Food fraud and illicit trade ‘holding back progress’ on the SGDs

By Katy Askew contact

- Last updated on GMT

Smuggling and food fraud slow progress towards achieving the SGDs ©iStock/rmbarricarte
Smuggling and food fraud slow progress towards achieving the SGDs ©iStock/rmbarricarte
Food fraud and illicit trade in agri-foods is having a negative impact on progress towards the United Nations Sustainable Development Goals.

The Transnational Alliance to Combat Illicit Trade (TRACIT) and the United Nations Conference on Trade and Development (UNCTAD) co-hosted a meeting to expose where and how illicit trade is retarding efforts to deliver the SDGs in Geneva last week.

The intergovernmental meeting was designed to help governments understand the challenge of illicit trade and to consider policy measures to counteract the negative impacts of illicit trade on the SDGs.

“Illicit trade is compromising the attainment of all 17 of the UN SDGs,”​ TRACIT director-general Jeffrey Hardy suggested. “It is crowding out legitimate economic activity, depriving governments of revenues for investment in vital public services, dislocating millions of legitimate jobs and causing irreversible damage to ecosystems and human lives.”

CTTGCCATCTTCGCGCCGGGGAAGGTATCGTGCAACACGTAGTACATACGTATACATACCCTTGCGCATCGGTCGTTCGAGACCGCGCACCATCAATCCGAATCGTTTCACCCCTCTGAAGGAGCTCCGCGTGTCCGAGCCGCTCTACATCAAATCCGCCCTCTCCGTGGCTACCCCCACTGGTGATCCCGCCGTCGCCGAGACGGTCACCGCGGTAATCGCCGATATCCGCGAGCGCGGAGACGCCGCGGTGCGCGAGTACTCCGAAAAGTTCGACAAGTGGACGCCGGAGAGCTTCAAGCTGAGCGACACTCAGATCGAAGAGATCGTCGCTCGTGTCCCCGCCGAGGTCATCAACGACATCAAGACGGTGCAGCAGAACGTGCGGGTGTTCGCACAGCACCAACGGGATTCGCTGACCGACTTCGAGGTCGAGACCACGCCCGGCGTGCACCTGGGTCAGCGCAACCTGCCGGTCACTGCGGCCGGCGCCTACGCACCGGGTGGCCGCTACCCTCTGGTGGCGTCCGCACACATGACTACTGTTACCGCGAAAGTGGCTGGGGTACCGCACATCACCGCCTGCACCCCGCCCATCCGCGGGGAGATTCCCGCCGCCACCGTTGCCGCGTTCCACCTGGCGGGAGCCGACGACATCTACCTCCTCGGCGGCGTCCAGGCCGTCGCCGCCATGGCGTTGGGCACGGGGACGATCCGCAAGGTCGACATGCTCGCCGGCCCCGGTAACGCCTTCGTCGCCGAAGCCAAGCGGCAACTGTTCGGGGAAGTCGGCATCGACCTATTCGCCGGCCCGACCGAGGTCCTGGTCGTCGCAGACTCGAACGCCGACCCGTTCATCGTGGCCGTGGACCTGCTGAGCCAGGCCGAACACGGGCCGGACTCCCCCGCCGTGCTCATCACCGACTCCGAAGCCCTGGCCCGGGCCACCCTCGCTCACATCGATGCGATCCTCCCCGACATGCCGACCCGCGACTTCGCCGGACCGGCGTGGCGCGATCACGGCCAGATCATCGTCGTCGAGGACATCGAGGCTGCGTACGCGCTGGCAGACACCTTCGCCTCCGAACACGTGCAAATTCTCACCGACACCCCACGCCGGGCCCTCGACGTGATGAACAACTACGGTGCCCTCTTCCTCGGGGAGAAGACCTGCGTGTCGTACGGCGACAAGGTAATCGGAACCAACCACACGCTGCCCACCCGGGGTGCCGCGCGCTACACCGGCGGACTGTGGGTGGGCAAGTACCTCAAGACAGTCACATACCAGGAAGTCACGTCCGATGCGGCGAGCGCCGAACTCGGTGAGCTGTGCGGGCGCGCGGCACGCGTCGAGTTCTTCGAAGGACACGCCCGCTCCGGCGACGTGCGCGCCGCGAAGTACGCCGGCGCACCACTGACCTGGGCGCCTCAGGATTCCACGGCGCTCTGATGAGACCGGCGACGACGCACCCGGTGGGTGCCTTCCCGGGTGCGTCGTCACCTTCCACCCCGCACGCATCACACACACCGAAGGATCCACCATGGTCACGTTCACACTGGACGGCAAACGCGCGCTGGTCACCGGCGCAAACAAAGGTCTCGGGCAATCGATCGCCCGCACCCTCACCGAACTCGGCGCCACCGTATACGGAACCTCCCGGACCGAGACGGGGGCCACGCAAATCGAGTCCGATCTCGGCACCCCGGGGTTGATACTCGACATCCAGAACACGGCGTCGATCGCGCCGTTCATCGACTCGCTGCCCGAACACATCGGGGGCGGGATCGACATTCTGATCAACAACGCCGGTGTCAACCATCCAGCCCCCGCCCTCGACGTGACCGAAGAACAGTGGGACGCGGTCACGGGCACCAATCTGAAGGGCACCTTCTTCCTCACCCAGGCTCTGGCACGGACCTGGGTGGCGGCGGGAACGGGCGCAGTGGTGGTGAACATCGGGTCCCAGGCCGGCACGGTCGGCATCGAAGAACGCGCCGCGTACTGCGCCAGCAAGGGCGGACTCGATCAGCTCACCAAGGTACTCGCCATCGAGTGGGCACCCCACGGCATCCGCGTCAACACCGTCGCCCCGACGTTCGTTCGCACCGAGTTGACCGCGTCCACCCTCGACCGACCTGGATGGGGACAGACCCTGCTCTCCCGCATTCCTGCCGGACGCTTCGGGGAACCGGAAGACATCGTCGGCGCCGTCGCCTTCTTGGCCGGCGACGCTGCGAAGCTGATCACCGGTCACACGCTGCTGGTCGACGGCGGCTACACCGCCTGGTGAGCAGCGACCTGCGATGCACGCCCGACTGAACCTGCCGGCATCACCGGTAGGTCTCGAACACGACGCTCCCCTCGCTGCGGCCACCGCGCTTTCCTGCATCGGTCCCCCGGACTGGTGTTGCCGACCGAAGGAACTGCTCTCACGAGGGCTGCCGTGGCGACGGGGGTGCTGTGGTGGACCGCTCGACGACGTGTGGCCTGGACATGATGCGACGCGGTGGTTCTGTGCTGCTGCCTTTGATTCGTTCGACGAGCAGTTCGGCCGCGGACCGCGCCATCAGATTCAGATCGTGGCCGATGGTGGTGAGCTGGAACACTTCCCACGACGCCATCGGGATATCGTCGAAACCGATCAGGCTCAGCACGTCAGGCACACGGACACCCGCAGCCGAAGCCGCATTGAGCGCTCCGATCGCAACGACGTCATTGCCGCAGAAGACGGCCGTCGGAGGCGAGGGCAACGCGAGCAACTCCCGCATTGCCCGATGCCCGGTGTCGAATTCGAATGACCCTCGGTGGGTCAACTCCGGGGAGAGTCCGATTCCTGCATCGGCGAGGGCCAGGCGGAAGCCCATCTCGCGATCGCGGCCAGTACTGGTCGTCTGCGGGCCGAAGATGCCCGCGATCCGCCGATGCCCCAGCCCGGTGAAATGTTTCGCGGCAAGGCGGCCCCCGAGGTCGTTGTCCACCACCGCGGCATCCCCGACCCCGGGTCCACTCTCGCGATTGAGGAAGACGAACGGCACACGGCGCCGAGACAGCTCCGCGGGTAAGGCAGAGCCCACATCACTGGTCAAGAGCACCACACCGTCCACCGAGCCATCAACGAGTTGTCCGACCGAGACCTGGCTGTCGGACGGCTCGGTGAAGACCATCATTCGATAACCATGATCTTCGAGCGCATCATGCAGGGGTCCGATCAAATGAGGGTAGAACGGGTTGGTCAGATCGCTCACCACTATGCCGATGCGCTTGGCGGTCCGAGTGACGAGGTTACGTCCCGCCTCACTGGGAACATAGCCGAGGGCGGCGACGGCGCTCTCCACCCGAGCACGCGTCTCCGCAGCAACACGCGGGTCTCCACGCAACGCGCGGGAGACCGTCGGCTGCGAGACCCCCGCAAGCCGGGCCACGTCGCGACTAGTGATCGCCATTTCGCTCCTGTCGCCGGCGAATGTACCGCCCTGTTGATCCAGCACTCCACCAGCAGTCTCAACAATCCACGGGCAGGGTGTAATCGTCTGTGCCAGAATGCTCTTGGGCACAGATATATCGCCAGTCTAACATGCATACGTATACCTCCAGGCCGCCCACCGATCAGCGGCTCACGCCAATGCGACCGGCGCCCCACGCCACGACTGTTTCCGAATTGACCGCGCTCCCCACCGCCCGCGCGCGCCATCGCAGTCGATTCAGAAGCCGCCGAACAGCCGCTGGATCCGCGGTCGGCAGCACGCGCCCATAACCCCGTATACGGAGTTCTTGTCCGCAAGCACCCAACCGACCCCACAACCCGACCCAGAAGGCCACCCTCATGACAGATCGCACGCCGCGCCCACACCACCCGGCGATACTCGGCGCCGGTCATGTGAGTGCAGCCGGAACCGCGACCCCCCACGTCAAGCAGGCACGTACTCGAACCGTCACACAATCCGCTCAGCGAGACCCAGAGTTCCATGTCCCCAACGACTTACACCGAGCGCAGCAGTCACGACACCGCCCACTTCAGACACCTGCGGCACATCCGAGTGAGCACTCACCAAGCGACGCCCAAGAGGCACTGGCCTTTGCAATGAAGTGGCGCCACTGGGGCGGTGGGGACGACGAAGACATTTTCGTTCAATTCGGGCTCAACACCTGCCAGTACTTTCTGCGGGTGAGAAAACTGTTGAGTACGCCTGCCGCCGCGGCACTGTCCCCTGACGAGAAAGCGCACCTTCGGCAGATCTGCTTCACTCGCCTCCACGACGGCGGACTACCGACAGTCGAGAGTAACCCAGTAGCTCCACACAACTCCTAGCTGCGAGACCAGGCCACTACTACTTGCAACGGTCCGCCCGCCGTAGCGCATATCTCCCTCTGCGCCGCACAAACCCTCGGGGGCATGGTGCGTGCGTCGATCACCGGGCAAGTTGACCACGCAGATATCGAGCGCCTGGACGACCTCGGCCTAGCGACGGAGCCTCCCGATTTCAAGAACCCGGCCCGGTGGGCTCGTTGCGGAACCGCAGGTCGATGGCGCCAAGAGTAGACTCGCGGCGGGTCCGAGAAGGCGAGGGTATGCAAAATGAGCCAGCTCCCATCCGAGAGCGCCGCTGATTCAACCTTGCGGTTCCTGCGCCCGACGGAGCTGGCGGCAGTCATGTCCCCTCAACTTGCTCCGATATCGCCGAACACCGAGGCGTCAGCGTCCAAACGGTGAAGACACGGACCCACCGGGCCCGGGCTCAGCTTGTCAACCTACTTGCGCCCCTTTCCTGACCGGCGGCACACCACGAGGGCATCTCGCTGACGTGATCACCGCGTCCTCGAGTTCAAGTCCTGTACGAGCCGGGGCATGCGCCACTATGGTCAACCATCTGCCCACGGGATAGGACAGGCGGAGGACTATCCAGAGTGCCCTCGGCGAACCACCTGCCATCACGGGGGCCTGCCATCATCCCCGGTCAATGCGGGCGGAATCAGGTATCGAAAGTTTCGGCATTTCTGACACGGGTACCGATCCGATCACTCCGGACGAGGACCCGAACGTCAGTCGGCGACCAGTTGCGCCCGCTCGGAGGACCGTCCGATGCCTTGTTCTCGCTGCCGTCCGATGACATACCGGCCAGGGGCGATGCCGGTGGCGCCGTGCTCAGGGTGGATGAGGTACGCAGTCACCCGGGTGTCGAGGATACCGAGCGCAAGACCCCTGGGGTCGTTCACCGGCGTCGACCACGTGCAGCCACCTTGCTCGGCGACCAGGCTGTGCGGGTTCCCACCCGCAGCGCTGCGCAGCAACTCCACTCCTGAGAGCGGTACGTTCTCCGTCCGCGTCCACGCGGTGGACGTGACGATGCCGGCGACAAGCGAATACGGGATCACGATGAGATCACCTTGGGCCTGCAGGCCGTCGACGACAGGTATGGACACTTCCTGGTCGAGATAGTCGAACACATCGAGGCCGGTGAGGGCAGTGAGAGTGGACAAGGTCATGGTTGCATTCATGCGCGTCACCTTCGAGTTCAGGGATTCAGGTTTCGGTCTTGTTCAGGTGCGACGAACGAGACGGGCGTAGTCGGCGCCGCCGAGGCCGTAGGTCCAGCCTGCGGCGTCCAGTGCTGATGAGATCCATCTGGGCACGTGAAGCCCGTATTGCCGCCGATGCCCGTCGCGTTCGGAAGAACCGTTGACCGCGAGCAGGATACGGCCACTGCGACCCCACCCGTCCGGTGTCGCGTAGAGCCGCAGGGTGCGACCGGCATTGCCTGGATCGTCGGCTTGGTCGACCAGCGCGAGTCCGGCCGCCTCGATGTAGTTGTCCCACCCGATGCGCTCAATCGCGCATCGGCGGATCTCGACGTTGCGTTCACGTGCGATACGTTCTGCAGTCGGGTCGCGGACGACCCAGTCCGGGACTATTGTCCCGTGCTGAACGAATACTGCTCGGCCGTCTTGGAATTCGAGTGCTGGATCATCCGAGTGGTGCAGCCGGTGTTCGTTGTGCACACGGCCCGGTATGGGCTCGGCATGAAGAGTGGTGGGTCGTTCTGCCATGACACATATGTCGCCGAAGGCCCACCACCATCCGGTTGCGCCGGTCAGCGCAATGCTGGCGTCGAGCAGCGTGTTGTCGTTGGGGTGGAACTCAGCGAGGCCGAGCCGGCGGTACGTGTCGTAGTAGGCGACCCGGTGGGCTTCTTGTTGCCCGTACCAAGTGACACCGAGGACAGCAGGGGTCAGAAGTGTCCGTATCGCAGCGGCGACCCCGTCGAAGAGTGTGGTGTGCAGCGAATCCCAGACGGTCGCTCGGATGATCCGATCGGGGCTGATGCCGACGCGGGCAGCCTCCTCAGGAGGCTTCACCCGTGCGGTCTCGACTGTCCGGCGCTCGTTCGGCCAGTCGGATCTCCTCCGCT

During the meeting, TRACIT launched a new report, Mapping the Impact on the Sustainable Development Goals of Illicit Trade​.

The research charts the 17 UN SDGs against the following sectors: agri-foods, alcohol, fisheries, forestry, petroleum, pharmaceuticals, precious metals and gemstones, pesticides, tobacco, wildlife and all forms of counterfeiting and piracy.

Illicit trade jeopardises ‘fair, safe and sustainable’ food

According to the report, illicit trade in food and agricultural products have ‘many’ significant and negative implications across the SDGs.

The report’s authors examined illicit trade in the sector in ‘many forms and manifestations’, ranging from ‘economically motivated adulteration’, to large-scale smuggling.

Food fraud, it noted, is the ‘intentional sale’ of ‘sub-standard’ food products or ingredients for economic gain. Common types of food fraud include the substitution or dilution of an authentic ingredient with a cheaper product, such as replacing extra virgin olive oil with a cheaper oil; flavor or colour enhancement using ‘illicit or unapproved substances’; and substitution of one species with another, as occurred in the European horse meat scandal.

Smuggling is usually driven by a disparity of price between the place of origin and the destination of the smuggled goods, the report continued. The chief risks associated with smuggled agri-foods include loss of taxes and tariffs as well as ‘severe’ knock-on effects on the economy as a whole, creating unfair competition and constraining local producers. There is also a risk that smuggled goods can introduce invasive species, disease-carrying pathogens or contaminants that threaten human health – as well as the agricultural economy.